Bird Flu Facts

Education is the best defence against disease. These bird flu facts should go some way to helping you understand the disease and the potential threat it poses to humans.

Avian Influenza was first described as a disease entity in 1878 when it was given the name Fowl Plague. It wasn't until 1955 that a virus was identified as the cause of the disease.

The Avian Influenza virus is an influenza A type virus. The nomenclature of these type A virus subtypes (e.g. H5N1, H6N2 etc) is derived from their surface glycoproteins - Haemaglutinin and Neuriminidase. At last count 16 different Haemaglutinins and 9 different Neuriminidases had been identified, with the possibility of others being identified in the future. Each virus subtype is a combination of one Haemaglutinin and one Neuriminidase.

Clinically, Avian Influenza in poultry can be divided into Low Pathogenic Avian Influenza (LPAI) e.g. H6N2 and Highly Pathogenic Avian Influenza (HPAI) e.g.H5N1.

Humans can be infected by 3 types of Influenza virus - types A, B and C.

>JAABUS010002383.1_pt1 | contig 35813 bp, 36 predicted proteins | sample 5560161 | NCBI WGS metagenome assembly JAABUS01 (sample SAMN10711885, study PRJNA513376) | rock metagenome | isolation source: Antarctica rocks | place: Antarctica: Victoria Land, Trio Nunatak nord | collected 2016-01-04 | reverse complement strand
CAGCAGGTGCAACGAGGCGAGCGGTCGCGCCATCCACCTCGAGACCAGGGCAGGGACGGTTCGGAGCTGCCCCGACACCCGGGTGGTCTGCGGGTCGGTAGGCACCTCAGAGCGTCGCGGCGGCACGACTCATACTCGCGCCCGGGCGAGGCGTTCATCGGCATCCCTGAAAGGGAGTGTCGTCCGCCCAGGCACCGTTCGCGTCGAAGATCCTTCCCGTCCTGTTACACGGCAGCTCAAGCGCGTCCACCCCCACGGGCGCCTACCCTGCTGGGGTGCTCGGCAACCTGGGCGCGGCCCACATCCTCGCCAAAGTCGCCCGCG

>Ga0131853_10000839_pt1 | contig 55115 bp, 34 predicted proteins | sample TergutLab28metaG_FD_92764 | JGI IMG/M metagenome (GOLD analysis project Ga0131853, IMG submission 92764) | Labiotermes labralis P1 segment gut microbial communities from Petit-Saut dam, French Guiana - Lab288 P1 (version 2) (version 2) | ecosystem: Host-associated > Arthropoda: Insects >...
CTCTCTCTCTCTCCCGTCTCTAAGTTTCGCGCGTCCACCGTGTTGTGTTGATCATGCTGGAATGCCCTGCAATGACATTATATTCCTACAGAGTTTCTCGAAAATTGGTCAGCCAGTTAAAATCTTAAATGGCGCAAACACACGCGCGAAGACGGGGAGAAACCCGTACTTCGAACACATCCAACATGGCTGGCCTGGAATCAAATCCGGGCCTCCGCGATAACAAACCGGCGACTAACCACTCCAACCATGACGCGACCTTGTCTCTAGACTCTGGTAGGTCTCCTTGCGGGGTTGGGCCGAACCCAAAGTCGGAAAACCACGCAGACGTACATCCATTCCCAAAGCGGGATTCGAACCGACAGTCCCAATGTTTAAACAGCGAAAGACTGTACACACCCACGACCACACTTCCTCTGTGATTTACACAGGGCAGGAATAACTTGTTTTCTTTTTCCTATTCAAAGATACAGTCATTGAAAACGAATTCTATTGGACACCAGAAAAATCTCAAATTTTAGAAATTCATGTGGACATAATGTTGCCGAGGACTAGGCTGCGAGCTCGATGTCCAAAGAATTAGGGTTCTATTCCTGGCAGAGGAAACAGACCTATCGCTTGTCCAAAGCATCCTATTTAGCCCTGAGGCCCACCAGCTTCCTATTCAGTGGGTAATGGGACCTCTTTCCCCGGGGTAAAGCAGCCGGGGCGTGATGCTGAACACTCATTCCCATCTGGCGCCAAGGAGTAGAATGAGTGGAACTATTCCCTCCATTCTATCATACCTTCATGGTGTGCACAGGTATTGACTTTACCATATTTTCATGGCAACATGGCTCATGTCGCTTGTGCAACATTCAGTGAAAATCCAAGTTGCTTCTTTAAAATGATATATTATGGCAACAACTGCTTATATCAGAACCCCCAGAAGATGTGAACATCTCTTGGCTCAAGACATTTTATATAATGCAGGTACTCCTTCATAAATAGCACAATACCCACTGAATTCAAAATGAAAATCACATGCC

Influenza Type A viruses undergo antigenic drift - a gradual change in an already circulating virus.

Influenza Type A viruses also undergo antigenic shifts from time to time (roughly every 20 -40 yrs). This is where there is the sudden emergence of a new and different Influenza A subtype. Since it is an entirely new subtype, the body is completely susceptible to it.

If this new subtype is particularly virulent, it can lead to pandemics such as the "Spanish Flu" in 1918 that killed an estimated 20-50 million people world wide.(According to a recent National Geographic TV programme, scientists have shown that the virus type responsible for the 1918 outbreak originated in poultry).

This ability of the influenza subtype A viruses to change and adapt to different hosts is why Avian Influenza is such a potential threat to both the poultry industry and people.

As an example, in 2004 researchers showed that cats can be infected with the Avian Influenza H5N1 virus and that the virus could not only cause severe disease (and death) in cats, but also that cats could transmit the virus to other cats.

H5N1 has already caused over 100 human deaths worldwide since 2003, but most of these have been people who have had long and close contact with infected poultry. At the time of writing, only a single case of human to human transmission of "bird flu" has been documented.

However, as the Avian Influenza virus continues to evolve and change, there is a chance that it will adapt to allow human to human transmission. If that virus is very virulent, then another flu pandemic in humans is likely.

The H5N1 virus is quickly killed at 70C. Thus normal cooking of chicken meat will kill the virus.

These bird flu facts should encourage you to find out more about Avian Influenza (bird flu)